Again, how does this happen? That directory requires elevated privileges to copy files to it. Is this actually easier to pull off than I think it should be? Please somebody elucidate for me.
 

Andy Ful

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How does this happen unless there are serious and properly trained people in charge of IT security!? Useless people in charge.



Again, how does this happen? That directory requires elevated privileges to copy files to it. Is this actually easier to pull off than I think it should be? Please somebody elucidate for me.

It is a Kaseya VSA supply-chain attack (the platform was infected from the server-side). It already works with high privileges. The ransomware was delivered via autoupdate. The effect would be similar if you would get malicious Windows Update from Microsoft. The only quick remediation was an immediate shutdown of the VSA servers. The malware was so nasty that after the infection of the running server it could not be shut down.

Kaseya VSA is a cloud-based MSP platform that allows providers to perform patch management and client monitoring for their customers.
 
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wat0114

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It is a Kaseya VSA supply-chain attack (the platform was infected from the server-side). It already works with high privileges. The ransomware was delivered via autoupdate. The effect would be similar if you would get malicious Windows Update from Microsoft. The only quick remediation was an immediate shutdown of the VSA servers. The malware was so nasty that after the infection of the running server it could not be shut down.
Thanks Andy, and that's kind of the gist I got from the article, but it also mentions that the miscreants likely waited until the July 4th long weekend "when there is less staff to monitor the network." Do they really mean to say it takes people to monitor for these kinds of attacks? Aren't there actual built-in security measures available to prevent these attacks? So I'm left speculating that maybe vetting updates first, then manually applying them might be the better policy instead.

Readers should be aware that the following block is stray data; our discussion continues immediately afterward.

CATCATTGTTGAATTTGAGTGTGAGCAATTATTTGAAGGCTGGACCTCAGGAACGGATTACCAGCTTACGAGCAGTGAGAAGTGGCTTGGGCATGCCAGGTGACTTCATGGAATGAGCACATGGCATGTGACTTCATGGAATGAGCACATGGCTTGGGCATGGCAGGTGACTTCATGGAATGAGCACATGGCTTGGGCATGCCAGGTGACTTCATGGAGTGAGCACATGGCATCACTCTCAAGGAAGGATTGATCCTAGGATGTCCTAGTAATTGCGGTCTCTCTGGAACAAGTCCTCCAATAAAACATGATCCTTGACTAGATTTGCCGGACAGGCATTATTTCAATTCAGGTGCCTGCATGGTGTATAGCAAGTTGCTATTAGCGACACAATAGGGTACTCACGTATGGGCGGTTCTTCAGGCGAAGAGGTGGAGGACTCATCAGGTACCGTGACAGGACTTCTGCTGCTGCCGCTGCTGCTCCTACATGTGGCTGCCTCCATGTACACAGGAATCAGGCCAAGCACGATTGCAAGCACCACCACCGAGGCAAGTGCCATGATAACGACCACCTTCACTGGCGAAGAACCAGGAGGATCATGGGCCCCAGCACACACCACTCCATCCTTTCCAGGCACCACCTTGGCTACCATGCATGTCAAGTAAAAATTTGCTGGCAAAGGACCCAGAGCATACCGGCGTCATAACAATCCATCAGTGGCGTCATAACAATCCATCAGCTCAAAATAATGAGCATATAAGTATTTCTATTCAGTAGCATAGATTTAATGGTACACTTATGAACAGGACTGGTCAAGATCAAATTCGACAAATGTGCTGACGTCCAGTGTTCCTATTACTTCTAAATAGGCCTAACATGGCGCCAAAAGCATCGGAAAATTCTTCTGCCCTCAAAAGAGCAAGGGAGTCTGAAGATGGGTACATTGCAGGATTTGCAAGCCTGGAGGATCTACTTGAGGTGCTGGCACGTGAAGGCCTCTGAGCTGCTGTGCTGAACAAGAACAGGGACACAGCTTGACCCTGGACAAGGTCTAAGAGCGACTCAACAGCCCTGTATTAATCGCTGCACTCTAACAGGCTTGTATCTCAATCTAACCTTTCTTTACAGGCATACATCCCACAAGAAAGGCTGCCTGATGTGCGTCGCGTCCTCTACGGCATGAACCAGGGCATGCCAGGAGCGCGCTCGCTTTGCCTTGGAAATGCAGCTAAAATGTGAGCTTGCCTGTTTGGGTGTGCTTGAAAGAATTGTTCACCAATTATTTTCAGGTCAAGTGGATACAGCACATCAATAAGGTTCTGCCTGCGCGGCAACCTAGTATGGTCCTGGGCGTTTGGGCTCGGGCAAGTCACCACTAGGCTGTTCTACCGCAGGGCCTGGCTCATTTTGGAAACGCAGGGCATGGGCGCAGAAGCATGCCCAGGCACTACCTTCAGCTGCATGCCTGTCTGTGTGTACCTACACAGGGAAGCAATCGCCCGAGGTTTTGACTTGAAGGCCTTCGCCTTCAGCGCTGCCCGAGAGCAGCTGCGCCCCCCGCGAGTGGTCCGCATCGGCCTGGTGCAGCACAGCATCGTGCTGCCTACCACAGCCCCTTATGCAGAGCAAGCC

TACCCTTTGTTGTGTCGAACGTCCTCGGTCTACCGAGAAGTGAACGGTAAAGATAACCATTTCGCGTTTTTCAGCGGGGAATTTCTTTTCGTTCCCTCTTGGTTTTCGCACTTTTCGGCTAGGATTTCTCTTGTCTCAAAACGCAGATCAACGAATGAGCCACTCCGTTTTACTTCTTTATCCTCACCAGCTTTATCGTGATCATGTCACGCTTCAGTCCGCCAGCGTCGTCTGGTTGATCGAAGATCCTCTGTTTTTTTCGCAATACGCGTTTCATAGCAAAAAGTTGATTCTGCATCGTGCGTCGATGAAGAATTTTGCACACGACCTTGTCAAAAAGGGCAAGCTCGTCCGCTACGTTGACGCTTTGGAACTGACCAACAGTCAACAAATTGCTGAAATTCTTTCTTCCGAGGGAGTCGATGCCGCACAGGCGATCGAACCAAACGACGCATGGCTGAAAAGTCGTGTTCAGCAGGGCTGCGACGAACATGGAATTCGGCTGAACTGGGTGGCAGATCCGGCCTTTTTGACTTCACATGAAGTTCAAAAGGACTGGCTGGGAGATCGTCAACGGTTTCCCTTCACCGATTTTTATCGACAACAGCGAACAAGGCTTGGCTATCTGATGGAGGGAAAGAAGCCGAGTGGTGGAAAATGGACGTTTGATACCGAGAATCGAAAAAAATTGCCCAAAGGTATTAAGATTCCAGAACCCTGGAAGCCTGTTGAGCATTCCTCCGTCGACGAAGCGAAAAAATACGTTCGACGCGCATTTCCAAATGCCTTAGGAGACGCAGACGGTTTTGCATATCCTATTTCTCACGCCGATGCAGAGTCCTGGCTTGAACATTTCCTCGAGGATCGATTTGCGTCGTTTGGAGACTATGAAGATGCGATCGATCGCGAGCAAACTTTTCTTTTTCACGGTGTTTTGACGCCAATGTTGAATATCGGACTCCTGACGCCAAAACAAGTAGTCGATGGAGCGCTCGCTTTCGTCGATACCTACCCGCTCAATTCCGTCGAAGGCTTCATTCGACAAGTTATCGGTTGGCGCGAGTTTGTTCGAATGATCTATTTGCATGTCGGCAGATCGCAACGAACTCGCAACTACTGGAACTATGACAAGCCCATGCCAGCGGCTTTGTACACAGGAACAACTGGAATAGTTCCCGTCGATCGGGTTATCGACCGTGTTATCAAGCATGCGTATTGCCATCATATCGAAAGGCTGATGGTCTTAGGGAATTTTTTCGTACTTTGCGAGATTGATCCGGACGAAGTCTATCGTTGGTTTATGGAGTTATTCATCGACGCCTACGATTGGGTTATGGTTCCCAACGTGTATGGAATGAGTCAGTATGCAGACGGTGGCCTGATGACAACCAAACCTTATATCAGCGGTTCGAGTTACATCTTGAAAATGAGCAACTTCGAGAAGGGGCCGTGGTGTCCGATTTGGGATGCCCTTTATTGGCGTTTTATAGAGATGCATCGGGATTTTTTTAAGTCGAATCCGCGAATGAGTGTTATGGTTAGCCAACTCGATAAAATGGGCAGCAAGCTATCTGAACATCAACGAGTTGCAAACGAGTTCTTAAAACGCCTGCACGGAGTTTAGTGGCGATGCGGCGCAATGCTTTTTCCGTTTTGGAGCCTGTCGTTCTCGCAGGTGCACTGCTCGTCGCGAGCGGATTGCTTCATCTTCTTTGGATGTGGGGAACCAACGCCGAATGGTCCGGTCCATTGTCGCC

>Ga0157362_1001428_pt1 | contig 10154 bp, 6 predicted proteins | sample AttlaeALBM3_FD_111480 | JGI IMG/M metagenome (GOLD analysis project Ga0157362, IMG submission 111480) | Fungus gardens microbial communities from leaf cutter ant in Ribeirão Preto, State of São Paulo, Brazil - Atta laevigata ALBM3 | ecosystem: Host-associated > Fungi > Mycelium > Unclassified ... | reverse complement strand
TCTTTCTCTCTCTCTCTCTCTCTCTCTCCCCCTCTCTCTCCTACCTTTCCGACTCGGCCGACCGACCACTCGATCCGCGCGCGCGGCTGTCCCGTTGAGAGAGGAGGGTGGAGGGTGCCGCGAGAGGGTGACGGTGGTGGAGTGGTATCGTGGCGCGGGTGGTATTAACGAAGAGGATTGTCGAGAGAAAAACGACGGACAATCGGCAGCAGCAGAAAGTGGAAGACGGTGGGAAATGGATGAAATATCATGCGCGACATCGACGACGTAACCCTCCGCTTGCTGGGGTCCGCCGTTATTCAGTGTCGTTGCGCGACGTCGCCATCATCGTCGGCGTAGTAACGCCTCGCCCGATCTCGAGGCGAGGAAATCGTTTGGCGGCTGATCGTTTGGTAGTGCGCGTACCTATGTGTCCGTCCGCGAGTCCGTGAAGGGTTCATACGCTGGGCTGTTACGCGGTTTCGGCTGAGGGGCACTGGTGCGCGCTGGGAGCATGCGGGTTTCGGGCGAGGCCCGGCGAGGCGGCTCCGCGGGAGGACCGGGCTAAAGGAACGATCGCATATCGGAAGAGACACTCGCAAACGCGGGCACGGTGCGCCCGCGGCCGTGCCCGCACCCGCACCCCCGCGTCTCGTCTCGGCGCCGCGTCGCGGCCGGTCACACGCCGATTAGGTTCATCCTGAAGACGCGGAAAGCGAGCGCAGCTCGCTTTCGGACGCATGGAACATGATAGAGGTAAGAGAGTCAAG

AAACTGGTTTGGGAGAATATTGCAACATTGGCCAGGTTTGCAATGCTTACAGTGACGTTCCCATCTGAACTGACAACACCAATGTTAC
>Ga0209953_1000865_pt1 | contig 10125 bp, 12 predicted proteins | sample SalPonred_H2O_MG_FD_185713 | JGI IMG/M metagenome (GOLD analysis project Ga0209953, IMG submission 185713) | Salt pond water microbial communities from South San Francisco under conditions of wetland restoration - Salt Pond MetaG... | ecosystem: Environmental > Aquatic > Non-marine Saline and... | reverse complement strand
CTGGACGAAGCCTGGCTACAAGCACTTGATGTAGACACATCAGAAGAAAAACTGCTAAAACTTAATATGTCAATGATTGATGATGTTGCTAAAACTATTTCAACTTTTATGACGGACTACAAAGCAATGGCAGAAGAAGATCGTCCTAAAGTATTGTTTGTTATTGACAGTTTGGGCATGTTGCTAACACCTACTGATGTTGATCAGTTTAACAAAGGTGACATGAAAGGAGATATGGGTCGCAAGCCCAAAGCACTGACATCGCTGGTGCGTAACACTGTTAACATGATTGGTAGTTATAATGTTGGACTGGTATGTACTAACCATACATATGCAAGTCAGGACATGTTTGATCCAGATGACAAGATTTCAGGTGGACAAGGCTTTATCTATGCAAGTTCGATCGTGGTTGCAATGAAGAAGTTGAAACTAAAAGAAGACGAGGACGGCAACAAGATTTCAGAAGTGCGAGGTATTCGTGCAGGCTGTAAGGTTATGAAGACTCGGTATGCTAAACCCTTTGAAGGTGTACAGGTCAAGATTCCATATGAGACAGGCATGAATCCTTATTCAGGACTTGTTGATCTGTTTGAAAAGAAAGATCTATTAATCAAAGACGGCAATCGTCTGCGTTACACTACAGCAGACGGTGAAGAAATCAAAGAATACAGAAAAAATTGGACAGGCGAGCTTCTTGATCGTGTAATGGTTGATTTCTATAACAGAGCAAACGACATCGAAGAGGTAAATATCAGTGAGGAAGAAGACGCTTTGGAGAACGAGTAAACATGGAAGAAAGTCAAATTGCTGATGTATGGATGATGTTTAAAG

EDIT

So this seems to further illustrate that companies can't completely rely upon 3rd-party IT solutions providers or cloud-based providers for their security solutions.
 
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Gandalf_The_Grey

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Researchers warn of unpatched Kaseya Unitrend backup vulnerabilities
Security researchers warn of three new zero-day vulnerabilities in the Kaseya Unitrend service and advise users not to expose the service to the Internet.

Kaseya Unitrends is a cloud-based enterprise backup and disaster recovery solution that is offered as a stand-alone solution or as an add-on for the Kaseya VSA remote management platform.
The vulnerabilities affecting the Kaseya Unitrends backup service include a mixture of authenticated remote code execution, authenticated privilege escalation, and unauthenticated remote code execution on the client side.

Unlike the Kaseya VSA zero-days used as part of the July 2nd REvil ransomware attack, these vulnerabilities are more difficult to exploit.